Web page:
Chef Andrew Weissman stands behind the counter at Moshe's Golden Falafel.

There are times in the theater of life and cuisine when the supporting act steals the show. Such is the case at Moshe’s Golden Falafel, the latest in renowned chef Andrew Weissman’s serial forays into the culinary and business frontier. The marquis says falafel, but it is the pita that has proven worthy of equal billing. Even if the falafel would have been perfect from the very beginning, it would still be a close tie.

“There are some things we nailed right out of the gate, and there are some things we are still working on” Weissman said.

The falafel has come a long way in its seven week debut and it is beginning to hit its stride, as the moisture content and umami quality wins the battle of Weissman’s strict adherence to pure, natural, vegan, gluten-free, and kosher.

Three weeks into operations, Moshe’s Golden Falafel finally stopped running out of food before the end of a shift.

“We couldn’t make it fast enough,” Weissman said. “We’d open the doors and they’d be lining up, and I never advertised, I never do. We ran out every day for the first three weeks. Now we can pretty much serve the full lunch and dinner service throughout the day.”

A crowd of people at Moshe's Golden Falafel. Photo by Winslow Swart.
A crowd of people at Moshe’s Golden Falafel at 3910 McCullough Ave. Photo by Winslow Swart.

It’s risky business to be an instantaneous hit when a restaurateur hasn’t had the chance to work out the kinks, especially when launching a whole new concept.

“I always swim against the current,” Weissman said. “And my restaurants are always a riff on the original.”

Weissman did not set out to open a traditional Israeli falafel joint, which has brought some criticism from those expecting an exact replica of the original Israeli street food.

“To start with, whether it’s falafel or any other cuisine, you don’t have the water, or even the air for that matter, of Italy, Israel, or France, (so) you’re never going to fully replicate a cuisine,” he said. “Ninety-nine percent of the people who come in here are thrilled and we already have a lot of repeat business. Still, until we have a full-month of business to tally, I don’t know if we’re making or losing money yet. I know some of our ingredients are costly and we are serving a high-quality, made-to-order dish for only $7.”

Moshe’s opened in Olmos Park, one of San Antonio’s up-and-coming foodie corridors.

“Olmos Park and Monte Vista have a lot of rooftops but not a lot of restaurants,” Weissman said. “Olmos Park had some holes in the food line-up. I’m not the first to start to change that – Mixtli, Folc, Damien at Vatel, they were all here – but I think we are definitely a value add.”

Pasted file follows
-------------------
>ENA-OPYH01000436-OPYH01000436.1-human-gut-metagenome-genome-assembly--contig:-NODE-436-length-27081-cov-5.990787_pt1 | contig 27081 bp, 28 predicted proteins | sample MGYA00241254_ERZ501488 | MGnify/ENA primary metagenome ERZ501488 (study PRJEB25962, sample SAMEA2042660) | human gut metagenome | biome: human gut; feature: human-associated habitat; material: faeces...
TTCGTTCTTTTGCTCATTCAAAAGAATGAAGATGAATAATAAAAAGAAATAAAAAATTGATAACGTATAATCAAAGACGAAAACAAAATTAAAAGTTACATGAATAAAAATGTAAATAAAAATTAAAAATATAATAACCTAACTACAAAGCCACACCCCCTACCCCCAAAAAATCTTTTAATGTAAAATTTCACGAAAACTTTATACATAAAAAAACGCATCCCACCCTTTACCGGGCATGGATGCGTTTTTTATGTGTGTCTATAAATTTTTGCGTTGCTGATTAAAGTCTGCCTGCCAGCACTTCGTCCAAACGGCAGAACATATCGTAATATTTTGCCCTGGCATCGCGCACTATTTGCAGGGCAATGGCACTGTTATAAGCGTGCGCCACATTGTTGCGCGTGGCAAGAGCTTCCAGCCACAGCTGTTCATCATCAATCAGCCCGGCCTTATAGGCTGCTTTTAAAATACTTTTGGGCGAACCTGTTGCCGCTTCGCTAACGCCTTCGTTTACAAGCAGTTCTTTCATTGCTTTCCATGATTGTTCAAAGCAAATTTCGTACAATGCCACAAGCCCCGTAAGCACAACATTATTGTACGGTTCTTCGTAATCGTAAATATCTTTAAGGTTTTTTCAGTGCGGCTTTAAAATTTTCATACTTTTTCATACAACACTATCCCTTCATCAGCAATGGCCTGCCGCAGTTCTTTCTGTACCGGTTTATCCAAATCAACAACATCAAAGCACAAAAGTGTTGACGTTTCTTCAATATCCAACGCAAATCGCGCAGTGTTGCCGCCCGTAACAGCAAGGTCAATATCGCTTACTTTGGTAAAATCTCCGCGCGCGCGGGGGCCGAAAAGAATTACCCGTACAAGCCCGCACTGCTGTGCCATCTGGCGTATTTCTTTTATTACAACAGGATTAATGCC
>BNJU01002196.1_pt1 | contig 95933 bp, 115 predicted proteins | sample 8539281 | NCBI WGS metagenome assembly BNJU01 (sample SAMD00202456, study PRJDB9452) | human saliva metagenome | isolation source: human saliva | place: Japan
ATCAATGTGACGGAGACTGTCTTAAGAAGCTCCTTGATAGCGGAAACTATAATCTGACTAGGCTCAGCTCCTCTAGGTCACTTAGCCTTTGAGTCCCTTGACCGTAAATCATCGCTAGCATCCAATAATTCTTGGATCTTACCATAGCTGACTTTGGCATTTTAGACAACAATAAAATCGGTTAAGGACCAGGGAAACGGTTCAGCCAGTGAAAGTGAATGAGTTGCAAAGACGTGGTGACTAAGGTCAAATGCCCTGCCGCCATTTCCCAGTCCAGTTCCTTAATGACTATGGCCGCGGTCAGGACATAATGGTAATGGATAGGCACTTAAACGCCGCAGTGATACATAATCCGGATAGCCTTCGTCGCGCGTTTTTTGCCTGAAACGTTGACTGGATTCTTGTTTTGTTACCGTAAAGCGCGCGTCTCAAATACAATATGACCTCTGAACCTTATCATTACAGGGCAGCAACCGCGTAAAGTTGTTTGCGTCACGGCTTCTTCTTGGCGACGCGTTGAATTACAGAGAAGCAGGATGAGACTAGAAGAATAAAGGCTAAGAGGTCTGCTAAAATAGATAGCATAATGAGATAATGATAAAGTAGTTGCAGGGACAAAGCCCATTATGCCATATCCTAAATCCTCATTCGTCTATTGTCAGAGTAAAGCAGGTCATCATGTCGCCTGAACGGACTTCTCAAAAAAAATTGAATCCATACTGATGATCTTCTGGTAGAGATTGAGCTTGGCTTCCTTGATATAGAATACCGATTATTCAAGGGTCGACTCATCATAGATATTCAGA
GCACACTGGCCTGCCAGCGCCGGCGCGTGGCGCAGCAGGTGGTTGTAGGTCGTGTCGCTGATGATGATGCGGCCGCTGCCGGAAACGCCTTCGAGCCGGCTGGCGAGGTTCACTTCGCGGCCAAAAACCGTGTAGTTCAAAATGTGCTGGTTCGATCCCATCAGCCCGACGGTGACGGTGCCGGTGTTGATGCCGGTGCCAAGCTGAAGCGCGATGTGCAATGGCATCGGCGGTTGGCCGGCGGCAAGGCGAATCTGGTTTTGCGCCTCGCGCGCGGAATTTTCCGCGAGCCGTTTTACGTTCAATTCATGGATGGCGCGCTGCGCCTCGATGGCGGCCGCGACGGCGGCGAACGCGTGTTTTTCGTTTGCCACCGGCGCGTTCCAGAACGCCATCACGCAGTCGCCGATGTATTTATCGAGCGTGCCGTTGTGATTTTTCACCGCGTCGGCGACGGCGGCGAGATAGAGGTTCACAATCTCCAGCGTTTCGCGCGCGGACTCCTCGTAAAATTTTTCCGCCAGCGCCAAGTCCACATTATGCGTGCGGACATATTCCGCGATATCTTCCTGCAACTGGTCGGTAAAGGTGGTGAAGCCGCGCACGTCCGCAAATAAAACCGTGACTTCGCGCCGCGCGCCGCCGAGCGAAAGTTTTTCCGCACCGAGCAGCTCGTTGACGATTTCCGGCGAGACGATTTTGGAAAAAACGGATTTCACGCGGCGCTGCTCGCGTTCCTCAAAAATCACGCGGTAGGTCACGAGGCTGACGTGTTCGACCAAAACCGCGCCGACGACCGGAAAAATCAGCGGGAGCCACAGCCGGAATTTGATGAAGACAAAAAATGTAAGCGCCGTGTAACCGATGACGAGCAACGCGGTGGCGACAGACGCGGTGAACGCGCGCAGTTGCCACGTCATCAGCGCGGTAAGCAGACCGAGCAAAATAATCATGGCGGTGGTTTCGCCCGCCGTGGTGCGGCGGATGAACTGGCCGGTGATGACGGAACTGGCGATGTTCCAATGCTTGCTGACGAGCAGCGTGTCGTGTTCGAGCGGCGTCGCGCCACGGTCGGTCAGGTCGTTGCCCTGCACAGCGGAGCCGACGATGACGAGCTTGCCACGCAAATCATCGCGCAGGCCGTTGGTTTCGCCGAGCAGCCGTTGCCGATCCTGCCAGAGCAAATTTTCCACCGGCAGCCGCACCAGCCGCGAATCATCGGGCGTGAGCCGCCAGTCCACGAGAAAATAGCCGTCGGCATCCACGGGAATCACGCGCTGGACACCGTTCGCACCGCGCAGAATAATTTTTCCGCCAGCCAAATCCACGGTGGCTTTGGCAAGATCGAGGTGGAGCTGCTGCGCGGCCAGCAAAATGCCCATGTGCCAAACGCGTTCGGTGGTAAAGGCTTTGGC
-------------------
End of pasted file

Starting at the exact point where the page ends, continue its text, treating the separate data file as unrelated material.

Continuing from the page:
Location is considered, among other factors, the holy grail of restaurant success. Weissman’s success with the SandbarIl Sogno Osteria, The Luxury, and his previous 11-year run with Le Rêve still begs the question, “Why Olmos Park? Why not tried and proven neighborhoods?”

“It’s five blocks from my house and I find that very life-enriching,” Weissman said. “This can become a very walkable part of our city and I want to be a part of that. And my neighbors are my clientele. We are known entities to one another.”

Here is where Moshe's Golden Falafel is located in Olmos Park. Photo by Winslow Swart.
Moshe’s Golden Falafel, located within an unassuming, small strip mall in Olmos Park. Photo by Winslow Swart.

Weissman has not only challenged himself with a new food concept, but also ventured out to make it vegetarian, vegan, and kosher.

“I didn’t originally set out to make it kosher, but my sister told me you really owe it to the Jewish community to make it kosher,” he said.

“At first, I said ‘no way’ but then my next thought was ‘I’m a Jew’ and after reflecting on my heritage and learning what it would take to make it kosher, we sort of went for it. With the help of Rabbi Avraham Scheinberg, I began learning so much about kashrut and Judaism that I found very enriching.”

As Andrew delved further into the process he found that this new method was not going to work.

“When I open up a new restaurant, I like to operate on a shoestring budget. I buy used equipment.”

He had already purchased much of the equipment, and since it had previously been used to prepare non-kosher food, proper sanitation proved to be a challenge.

“I had to get rid of most of it and start all over buying new equipment at a much higher price,” he said. “We had already planned to buy some of the most expensive, best ingredients available, so now our budget was really going to be blown.”